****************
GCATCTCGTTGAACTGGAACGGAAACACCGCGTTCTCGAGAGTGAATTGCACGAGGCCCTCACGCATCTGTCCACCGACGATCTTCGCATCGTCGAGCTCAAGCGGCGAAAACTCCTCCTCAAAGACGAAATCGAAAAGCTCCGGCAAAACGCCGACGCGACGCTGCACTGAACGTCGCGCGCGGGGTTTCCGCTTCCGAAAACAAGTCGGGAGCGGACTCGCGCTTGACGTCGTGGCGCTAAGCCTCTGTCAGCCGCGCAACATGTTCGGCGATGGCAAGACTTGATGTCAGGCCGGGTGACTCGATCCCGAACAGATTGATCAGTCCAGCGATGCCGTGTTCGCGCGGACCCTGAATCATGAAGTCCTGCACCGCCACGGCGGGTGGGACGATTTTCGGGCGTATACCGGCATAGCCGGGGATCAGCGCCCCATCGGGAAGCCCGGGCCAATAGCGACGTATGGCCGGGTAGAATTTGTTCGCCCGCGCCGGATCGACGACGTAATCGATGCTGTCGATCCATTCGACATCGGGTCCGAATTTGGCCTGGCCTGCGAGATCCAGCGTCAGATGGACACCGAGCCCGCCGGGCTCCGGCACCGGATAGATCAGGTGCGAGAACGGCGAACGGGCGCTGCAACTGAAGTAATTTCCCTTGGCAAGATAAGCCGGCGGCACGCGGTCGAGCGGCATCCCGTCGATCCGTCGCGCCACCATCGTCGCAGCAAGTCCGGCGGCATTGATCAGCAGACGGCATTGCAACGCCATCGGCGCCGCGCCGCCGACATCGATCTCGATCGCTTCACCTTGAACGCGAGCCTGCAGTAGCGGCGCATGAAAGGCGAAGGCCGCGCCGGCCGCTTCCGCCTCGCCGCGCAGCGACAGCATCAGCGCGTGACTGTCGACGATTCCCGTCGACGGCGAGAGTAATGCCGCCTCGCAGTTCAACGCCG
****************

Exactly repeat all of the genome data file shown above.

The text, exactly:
GCATCTCGTTGAACTGGAACGGAAACACCGCGTTCTCGAGAGTGAATTGCACGAGGCCCTCACGCATCTGTCCACCGACGATCTTCGCATCGTCGAGCTCAAGCGGCGAAAACTCCTCCTCAAAGACGAAATCGAAAAGCTCCGGCAAAACGCCGACGCGACGCTGCACTGAACGTCGCGCGCGGGGTTTCCGCTTCCGAAAACAAGTCGGGAGCGGACTCGCGCTTGACGTCGTGGCGCTAAGCCTCTGTCAGCCGCGCAACATGTTCGGCGATGGCAAGACTTGATGTCAGGCCGGGTGACTCGATCCCGAACAGATTGATCAGTCCAGCGATGCCGTGTTCGCGCGGACCCTGAATCATGAAGTCCTGCACCGCCACGGCGGGTGGGACGATTTTCGGGCGTATACCGGCATAGCCGGGGATCAGCGCCCCATCGGGAAGCCCGGGCCAATAGCGACGTATGGCCGGGTAGAATTTGTTCGCCCGCGCCGGATCGACGACGTAATCGATGCTGTCGATCCATTCGACATCGGGTCCGAATTTGGCCTGGCCTGCGAGATCCAGCGTCAGATGGACACCGAGCCCGCCGGGCTCCGGCACCGGATAGATCAGGTGCGAGAACGGCGAACGGGCGCTGCAACTGAAGTAATTTCCCTTGGCAAGATAAGCCGGCGGCACGCGGTCGAGCGGCATCCCGTCGATCCGTCGCGCCACCATCGTCGCAGCAAGTCCGGCGGCATTGATCAGCAGACGGCATTGCAACGCCATCGGCGCCGCGCCGCCGACATCGATCTCGATCGCTTCACCTTGAACGCGAGCCTGCAGTAGCGGCGCATGAAAGGCGAAGGCCGCGCCGGCCGCTTCCGCCTCGCCGCGCAGCGACAGCATCAGCGCGTGACTGTCGACGATTCCCGTCGACGGCGAGAGTAATGCCGCCTCGCAGTTCAACGCCG